Increase in Q Fever infections in South Australia

Reported cases of Q Fever (a bacterial infection) in South Australia doubled this past year. Although the total number of infected people was 27 cases, health authorities are urging people who work closely with animals (such as cattle, sheep, goats, cats, dogs, camels and kangaroos) and who might be at risk of exposure to consider vaccination against Q Fever.

Advice For Travellers

In Australia, Q fever is typically an occupational disease of meat workers, farmers, hobby farmers, kangaroo hunters, shearers and veterinarians. The risk of exposure for the general traveller is very low, unless the traveller is involved in these activities. Vaccination against Q Fever may be recommended for persons working closely with potentially infected animals.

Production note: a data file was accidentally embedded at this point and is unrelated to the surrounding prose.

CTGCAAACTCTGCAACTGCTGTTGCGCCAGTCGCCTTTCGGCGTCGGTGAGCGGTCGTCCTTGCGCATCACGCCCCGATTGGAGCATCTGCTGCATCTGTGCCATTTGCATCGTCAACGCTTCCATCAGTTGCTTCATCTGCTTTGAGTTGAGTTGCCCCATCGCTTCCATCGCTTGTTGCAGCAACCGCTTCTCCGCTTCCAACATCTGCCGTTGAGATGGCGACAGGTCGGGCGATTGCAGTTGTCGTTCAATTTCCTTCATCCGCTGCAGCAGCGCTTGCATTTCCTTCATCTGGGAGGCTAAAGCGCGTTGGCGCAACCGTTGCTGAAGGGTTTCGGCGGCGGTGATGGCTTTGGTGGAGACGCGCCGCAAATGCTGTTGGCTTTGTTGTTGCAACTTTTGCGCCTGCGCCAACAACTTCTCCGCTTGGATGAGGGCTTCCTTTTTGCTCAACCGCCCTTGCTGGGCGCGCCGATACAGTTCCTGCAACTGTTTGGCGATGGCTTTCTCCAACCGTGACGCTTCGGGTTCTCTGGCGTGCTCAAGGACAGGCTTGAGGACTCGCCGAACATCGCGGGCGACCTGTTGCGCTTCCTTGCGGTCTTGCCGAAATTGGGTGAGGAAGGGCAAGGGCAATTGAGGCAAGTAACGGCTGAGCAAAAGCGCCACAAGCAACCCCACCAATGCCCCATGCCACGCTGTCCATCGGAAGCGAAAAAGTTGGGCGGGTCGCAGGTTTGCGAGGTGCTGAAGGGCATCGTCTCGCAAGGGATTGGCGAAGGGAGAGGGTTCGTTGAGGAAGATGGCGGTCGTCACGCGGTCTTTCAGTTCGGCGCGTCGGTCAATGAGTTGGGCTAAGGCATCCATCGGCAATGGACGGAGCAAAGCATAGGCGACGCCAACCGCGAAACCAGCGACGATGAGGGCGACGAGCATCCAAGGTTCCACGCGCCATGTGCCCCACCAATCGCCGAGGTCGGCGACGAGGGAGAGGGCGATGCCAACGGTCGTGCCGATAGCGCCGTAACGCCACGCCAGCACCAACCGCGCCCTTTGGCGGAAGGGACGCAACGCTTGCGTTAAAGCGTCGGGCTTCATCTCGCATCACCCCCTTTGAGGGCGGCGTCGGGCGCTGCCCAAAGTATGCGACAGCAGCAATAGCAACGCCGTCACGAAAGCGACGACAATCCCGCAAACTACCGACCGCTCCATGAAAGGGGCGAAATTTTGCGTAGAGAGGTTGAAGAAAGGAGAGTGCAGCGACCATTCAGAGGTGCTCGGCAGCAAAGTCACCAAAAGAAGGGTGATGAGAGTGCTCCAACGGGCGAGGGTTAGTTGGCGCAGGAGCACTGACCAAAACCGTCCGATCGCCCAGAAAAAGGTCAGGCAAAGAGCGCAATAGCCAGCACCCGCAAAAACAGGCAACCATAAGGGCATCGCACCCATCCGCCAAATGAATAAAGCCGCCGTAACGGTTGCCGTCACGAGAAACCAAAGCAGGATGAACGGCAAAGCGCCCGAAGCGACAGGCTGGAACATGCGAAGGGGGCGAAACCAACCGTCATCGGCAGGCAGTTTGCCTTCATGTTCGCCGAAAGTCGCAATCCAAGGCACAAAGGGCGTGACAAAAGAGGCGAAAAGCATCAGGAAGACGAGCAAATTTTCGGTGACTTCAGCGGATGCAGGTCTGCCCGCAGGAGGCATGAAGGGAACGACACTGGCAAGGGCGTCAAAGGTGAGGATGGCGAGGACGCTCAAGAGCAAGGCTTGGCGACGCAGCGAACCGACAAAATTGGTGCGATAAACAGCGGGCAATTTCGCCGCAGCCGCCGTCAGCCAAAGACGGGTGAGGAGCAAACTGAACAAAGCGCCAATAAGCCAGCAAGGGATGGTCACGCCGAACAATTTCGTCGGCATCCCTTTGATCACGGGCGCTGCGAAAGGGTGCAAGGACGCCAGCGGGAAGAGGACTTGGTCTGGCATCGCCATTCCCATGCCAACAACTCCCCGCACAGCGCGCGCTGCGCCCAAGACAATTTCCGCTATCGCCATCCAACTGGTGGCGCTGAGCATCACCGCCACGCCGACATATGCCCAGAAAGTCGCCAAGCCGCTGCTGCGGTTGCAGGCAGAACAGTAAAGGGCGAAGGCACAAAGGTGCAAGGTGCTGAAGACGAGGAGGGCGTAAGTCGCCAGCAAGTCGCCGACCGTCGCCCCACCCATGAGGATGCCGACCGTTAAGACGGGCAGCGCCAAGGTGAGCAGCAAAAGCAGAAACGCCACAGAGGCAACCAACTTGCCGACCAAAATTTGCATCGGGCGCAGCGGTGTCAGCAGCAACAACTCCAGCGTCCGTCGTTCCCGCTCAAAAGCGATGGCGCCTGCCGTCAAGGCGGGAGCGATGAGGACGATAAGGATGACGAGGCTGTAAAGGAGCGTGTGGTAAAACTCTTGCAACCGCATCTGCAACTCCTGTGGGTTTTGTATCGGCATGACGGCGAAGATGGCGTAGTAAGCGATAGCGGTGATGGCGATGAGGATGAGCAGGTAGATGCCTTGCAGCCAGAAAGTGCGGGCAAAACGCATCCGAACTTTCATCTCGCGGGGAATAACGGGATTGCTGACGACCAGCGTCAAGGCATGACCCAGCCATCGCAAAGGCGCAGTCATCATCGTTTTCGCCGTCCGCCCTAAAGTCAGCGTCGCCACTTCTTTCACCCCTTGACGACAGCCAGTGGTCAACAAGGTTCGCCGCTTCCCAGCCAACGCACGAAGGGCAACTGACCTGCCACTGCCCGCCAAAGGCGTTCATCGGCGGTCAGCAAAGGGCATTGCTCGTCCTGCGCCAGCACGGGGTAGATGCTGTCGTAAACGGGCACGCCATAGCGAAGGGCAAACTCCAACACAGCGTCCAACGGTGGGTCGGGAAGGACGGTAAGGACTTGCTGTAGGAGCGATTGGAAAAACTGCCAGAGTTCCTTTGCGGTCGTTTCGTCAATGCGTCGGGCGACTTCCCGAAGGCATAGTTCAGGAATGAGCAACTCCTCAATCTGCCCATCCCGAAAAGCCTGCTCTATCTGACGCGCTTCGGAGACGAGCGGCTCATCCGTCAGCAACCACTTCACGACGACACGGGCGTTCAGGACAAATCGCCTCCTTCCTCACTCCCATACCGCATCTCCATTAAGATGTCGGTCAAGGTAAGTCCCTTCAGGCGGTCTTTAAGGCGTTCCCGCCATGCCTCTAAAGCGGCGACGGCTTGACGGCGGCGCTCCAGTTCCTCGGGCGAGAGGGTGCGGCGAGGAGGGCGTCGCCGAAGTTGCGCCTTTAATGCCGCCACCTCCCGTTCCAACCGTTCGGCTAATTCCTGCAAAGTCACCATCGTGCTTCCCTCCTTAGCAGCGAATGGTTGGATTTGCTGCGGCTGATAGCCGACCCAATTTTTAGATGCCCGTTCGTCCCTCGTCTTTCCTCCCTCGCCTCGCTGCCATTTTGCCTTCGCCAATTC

Symptoms include a fever which may last up to 4 weeks, severe headache, sweats and chills, chest pains when breathing, nausea and vomiting, diarrhoea and abdominal pain. Early treatment with antibiotics is very effective.

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